Owing to its phenomenal physical properties, graphene continues to be investigated as a new lubricating agent. Recent studies have focused on graphene’s ability to lubricate interacting steel surfaces by its ease of shear capability. Certain graphene-containing lubricating solutions have proven to reduce steel-on-steel wear by four orders of magnitude, with corresponding huge decreases in CoF (coefficient of friction). But until recently, nobody had studied the tribochemistry of graphene’s bonding to iron. This seems remarkable, given the fact that most mechanical systems are constructed of steel.
In May of 2016, two researchers from UNIMORE (the Universitá di Modena e Reggio Emilia) in Italy, published their findings regarding graphene’s adsorption onto iron surfaces, in the journal Carbon. By means of first-principles (spin-polarized DFT) molecular dynamics calculations, the pair revealed that graphene actually chemically binds to iron surfaces, passivating them to virtual inertness. The two researchers, Drs. Paolo Restuccia and M. Clelia Righi, show that graphene’s chemical adsorption onto the metal surface severely reduces the potential for adhesion between interacting metal surfaces and provides, if you will, the perfect tribocoating. Surprisingly, the mechanism for failure of this tribocoating, described by the pair, is that of graphene peeling off of the metal surface under load. More on the ramifications of that idea below.
The geometries of graphene and iron – a near perfect match
When looking at (110) Iron’s hexagonal symmetry, one sees the distance between Fe “nearest neighbor” atoms at 2.48 Å, quite close to the carbon matrix lattice constant of graphene (shown at top) of 2.46 Å. Due to the slight (2.6%) mismatch in the superlattices, the researchers consider an antiparallel orientation between the graphene layer and its iron substrate. The graphene tribolayer is thought to be able to maintain its planar orientation due to perpendicular alignment of the superlattices, producing a strong binding energy and resulting mixed graphene-metal character of the surface.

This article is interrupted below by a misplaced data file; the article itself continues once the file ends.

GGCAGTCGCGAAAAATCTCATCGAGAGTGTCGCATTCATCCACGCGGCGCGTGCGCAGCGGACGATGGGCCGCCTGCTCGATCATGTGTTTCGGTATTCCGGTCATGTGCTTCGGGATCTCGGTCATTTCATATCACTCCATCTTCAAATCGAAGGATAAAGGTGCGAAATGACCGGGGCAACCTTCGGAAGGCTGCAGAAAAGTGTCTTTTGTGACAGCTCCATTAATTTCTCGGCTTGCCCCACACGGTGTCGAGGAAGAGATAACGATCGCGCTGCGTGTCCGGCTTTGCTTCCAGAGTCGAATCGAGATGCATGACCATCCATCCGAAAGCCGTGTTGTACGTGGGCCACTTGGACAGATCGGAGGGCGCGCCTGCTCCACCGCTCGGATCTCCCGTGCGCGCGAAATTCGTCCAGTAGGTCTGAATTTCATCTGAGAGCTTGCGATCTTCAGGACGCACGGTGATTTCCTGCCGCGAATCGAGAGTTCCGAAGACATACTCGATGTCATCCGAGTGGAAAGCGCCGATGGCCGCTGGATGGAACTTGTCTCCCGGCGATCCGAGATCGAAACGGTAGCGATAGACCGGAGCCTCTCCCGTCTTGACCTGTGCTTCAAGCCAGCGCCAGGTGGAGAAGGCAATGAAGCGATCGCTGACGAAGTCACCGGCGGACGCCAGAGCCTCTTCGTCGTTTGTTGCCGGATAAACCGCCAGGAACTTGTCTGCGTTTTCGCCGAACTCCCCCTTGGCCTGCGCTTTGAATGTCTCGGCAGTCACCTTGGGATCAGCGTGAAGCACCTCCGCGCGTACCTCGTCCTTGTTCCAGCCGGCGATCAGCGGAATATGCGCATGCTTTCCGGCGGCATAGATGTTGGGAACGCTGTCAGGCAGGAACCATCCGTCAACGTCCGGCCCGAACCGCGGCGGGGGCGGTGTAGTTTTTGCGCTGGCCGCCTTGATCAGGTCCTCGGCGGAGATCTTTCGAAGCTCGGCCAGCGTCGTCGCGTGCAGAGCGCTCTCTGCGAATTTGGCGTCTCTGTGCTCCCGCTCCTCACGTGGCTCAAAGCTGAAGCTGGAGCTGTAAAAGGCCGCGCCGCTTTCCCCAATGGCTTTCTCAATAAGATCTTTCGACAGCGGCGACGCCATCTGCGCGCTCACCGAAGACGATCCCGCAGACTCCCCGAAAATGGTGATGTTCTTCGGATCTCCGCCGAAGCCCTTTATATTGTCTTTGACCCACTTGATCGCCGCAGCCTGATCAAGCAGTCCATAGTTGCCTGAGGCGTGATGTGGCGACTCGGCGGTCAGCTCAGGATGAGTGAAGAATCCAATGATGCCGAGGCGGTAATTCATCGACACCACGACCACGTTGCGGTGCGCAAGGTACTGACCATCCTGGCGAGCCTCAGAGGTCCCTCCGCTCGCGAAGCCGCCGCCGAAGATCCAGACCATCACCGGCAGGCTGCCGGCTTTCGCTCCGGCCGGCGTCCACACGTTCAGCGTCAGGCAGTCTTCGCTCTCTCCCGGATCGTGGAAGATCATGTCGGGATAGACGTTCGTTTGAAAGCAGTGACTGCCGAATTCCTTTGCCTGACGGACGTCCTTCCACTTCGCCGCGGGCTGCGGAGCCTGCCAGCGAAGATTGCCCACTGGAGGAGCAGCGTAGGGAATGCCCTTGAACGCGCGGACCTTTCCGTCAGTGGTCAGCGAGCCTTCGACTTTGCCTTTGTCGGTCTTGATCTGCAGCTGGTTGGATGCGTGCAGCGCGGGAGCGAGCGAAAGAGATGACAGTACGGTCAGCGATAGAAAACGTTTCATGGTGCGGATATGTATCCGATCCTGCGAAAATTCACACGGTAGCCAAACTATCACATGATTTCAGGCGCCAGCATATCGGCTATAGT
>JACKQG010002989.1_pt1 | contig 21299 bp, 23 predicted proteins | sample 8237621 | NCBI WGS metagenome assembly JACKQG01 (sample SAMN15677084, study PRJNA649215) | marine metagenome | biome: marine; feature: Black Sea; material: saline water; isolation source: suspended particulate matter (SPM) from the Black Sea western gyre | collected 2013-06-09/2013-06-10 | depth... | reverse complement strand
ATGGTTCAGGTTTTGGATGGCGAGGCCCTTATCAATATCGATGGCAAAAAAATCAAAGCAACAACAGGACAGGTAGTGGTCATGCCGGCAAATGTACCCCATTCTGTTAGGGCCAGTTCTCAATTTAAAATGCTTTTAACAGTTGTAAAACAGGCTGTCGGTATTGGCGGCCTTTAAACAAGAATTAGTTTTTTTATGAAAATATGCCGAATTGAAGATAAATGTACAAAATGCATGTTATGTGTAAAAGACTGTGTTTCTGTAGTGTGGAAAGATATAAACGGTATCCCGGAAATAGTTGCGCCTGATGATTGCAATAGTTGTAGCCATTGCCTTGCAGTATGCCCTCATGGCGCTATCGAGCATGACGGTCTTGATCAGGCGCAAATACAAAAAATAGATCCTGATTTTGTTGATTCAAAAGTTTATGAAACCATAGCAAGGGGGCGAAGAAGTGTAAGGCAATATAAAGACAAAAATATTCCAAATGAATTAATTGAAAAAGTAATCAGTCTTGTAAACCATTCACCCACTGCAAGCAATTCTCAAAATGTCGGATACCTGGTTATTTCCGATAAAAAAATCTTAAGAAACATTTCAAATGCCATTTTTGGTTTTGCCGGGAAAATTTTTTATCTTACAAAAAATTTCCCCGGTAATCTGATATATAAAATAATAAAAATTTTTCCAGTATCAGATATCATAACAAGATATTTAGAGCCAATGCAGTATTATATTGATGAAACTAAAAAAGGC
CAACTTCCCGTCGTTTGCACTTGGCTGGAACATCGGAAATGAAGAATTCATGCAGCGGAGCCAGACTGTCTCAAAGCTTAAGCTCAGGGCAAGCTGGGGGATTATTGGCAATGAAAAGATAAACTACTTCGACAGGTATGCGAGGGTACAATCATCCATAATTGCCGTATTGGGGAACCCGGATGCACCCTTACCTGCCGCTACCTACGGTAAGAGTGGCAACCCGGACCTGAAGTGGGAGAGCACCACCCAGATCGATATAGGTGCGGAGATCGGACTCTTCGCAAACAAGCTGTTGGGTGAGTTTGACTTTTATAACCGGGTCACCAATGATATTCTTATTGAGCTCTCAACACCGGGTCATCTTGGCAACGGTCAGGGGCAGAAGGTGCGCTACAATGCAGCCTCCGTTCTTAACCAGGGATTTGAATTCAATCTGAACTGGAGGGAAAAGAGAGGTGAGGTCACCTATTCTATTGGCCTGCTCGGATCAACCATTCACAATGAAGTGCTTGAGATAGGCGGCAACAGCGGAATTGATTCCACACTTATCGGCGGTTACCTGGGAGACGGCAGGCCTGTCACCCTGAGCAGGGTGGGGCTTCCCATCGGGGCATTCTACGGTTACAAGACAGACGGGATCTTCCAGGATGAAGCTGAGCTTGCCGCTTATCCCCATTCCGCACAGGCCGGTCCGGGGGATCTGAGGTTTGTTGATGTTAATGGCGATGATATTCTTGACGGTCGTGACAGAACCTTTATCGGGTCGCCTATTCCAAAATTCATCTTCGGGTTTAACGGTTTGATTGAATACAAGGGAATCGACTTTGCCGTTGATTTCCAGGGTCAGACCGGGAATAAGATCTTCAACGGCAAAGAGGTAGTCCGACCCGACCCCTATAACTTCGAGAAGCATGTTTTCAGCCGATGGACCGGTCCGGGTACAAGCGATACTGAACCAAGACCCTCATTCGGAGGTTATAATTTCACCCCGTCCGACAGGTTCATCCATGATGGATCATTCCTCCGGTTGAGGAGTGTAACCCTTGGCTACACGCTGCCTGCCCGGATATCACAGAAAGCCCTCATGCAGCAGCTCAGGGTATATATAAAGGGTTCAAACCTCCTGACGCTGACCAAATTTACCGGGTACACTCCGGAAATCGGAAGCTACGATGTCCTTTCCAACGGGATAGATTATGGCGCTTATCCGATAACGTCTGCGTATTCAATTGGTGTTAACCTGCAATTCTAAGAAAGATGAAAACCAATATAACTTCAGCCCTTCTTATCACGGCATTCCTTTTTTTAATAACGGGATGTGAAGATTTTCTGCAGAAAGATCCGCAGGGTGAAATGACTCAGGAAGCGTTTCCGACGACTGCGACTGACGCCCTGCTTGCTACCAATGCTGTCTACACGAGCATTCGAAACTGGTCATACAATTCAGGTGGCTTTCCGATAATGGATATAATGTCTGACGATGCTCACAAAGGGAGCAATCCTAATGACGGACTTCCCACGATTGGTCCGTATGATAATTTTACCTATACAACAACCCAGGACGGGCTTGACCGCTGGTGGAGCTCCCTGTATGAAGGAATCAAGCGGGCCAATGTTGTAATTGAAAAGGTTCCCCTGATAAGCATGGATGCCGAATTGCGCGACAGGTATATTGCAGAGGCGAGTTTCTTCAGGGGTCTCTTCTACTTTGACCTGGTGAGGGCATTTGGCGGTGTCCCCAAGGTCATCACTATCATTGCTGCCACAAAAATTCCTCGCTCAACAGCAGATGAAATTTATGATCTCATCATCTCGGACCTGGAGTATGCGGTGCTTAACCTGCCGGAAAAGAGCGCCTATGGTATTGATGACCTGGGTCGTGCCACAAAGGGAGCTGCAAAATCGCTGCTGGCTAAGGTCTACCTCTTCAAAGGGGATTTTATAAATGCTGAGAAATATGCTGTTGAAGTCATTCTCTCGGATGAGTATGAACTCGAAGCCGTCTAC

Lubrication through passivation of metal – graphene’s new tribomechanism
Unlike prior conclusions of other researchers looking solely at graphene’s physical tribological properties, Restuccia and Righi consider graphene’s chemical tribological properties and opine that applied load on graphene resident on the surface of metal causing peeling of the tribolayer, is in fact undesirable; this shedding of the graphene surface layer reducing its chemical passivation of the metal surface – the desired chemical effect now believed to be the true nature of graphene’s exceptional tribological value. It is the pair’s conclusion that loss of the metal’s surface passivation is what severely hampers graphene’s friction-fighting properties when stripped from the surface. This new idea evolving from the study is that of a chemical, not physical, interaction between the graphene-coated metallic surfaces being the mechanism of graphene’s success as a tribofilm. Given this new charge passivation explanation for graphene’s tribological value, one can see the need for in situ regeneration of graphene in a mechanical system; as relying on its ease of sheer property to lubricate is actually counterproductive.
I can only imagine what may be revealed (perhaps in the near future) from continued MD calculations involving the addition of rigid nanoscopic graphene-coated spheres to the system, interposed between the interacting graphene-coated metallic friction surfaces.
For additional details regarding the methods and calculations employed in the study, see Restuccia, P. and Righi, M. C., “Tribochemistry of graphene on iron and its possible role in lubrication of steel,” Carbon, Vol. 106 (Sept. 2016), pp. 118-124.
Dr. Rick Shankman, ACS APS AIChE MIET is the CEO at Phantaslube LLC, maker of patented Phantaslube® (nontoxic, graphene-based) molecular nanopolishing lubricant technology. Dr. Shankman's research also includes the bottom-up reflux synthesis of graphene from simple carbonaceous precursors and subsequent hydrophobic self-assembly of large area graphene films on the surface of water.